August 21, 2012 1 Comment
If you remember from school, there are many different types of clouds. You have stratus, cumulus and nimbus just to name a few. In technology, the cloud is no different. The cloud has a different meaning depending on who you talk to and they are all mostly right but they can be referring to totally different things.
Let’s look at the Wiki definition of a cloud
Cloud computing is the use of computing resources (hardware and software) that are delivered as a service over anetwork (typically the Internet). The name comes from the use of a cloud-shaped symbol as an abstraction for the complex infrastructure it contains in system diagrams. Cloud computing entrusts remote services with a user’s data, software and computation.
There are many types of public cloud computing:
- Infrastructure as a service (IaaS),
- Platform as a service (PaaS),
- Software as a service (SaaS)
- Storage as a service (STaaS)
- Security as a service (SECaaS)
- Data as a service (DaaS)
- Business process as a service (BPaaS)
- Test environment as a service (TEaaS)
- Desktop as a service (DaaS)
- API as a service (APIaaS)
In the strictest sense, cloud computing is not merely just moving your software or services onto a server outside your firewall, but it’s enlisting a service with “cloud” properties like flexible horizontal scalability through elasticity. Cloud architecture is not at all uniform as well. It also means different things to the vendors that provide the services and it they implement it how they choose. Amazon, VMWare Cloud Foundry, Stackato and Azure are some of the hottest cloud architecture services out there today.
From a consumers perspective, the cloud means that your data is stored on the internet somewhere. For example, the iCloud product from Apple keeps all your data in sync between computers and iOS devices. The iTunes Match service stores your music on servers and the same goes for the Google Music service.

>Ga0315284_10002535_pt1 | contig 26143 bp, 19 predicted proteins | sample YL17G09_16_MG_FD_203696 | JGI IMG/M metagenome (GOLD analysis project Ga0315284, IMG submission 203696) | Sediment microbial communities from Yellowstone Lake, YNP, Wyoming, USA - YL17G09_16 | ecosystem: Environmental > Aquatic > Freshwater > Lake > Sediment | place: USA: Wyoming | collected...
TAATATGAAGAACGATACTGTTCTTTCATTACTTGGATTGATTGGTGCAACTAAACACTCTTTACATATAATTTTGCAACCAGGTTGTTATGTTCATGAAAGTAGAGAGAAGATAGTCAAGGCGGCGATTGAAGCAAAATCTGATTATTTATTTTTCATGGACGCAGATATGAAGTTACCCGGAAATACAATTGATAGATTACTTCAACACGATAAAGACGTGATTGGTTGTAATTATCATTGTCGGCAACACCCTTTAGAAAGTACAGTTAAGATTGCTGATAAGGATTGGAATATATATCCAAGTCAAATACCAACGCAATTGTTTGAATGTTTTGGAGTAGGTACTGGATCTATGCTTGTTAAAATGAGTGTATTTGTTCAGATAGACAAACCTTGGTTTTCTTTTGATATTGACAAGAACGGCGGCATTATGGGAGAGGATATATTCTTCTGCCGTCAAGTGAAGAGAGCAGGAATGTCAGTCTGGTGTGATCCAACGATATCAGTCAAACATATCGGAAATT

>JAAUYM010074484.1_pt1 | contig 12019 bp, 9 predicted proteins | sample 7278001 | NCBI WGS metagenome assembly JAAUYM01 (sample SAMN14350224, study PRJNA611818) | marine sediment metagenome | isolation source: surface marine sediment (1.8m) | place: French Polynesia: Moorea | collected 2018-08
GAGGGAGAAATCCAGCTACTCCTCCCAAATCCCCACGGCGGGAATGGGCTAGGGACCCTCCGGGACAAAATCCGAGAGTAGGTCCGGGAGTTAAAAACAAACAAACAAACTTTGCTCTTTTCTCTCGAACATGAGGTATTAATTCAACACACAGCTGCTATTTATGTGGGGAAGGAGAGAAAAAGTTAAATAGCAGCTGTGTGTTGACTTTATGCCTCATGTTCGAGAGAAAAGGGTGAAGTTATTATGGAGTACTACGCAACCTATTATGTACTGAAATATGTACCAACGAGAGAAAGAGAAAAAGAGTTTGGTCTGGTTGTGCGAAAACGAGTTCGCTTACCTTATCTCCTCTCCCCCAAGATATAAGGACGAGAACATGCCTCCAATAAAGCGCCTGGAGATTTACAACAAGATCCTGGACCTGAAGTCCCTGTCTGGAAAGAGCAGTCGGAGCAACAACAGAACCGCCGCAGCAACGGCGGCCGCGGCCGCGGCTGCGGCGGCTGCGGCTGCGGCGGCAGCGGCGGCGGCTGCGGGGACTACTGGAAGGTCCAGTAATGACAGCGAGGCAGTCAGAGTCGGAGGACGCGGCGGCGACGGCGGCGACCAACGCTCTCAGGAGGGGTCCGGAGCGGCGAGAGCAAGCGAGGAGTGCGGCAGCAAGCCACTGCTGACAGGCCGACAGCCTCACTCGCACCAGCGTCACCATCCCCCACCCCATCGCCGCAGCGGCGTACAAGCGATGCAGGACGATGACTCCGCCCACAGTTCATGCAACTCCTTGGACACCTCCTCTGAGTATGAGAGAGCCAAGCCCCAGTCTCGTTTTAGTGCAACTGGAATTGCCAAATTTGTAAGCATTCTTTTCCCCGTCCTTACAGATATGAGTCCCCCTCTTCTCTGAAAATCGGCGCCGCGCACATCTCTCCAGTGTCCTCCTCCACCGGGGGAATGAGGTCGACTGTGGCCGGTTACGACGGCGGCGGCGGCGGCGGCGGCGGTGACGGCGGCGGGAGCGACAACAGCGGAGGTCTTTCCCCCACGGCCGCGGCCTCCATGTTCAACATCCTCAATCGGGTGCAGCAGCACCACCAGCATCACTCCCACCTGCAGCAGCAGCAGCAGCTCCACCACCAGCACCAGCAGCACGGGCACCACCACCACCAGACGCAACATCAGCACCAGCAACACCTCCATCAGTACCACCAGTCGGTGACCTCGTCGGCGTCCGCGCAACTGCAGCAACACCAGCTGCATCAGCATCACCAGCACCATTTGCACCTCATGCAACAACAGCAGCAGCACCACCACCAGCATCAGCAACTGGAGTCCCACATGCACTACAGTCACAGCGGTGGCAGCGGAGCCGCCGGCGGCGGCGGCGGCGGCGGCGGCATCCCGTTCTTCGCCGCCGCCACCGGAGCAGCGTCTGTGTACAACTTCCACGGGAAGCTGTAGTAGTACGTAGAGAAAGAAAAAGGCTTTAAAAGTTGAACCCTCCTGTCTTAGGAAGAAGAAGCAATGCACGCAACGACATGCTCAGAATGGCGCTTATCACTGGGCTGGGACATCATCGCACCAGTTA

To many IT professionals, the cloud is just a way to offload services they currently have in house to a server outside of their infrastructure managed by someone else to varying levels. Take for example that many organizations have shifted having internal mail servers to migrating to Google for Business, where every aspect of the infrastructure is managed by Google. Another example, might be moving your internal Microsoft Exchange mail server to a hosting provider. The end result, again to varying degrees, is greater reliability and less burden and reliance on internal IT resources. JFrog Artifactory for dependency management has a cloud service or a server you can download. If I purchase this service, can I say that my dependency management is in the cloud regardless of how JFrof implements their cloud service? The answer to this question is yes.
The True Cloud
While the cloud may mean different things to different people, preparing an application for a cloud architecture is not as simple as one might think. There are all kinds of decisions that need to be made and coding practices that should be adhered to. Typically, if you follow Java conventions, then you won’t have much of an issue with cloud deployments. Let’s look at an example Java web application and some of the concerns that need to be addressed prior to cloud deployment to a service such as Cloud Foundry.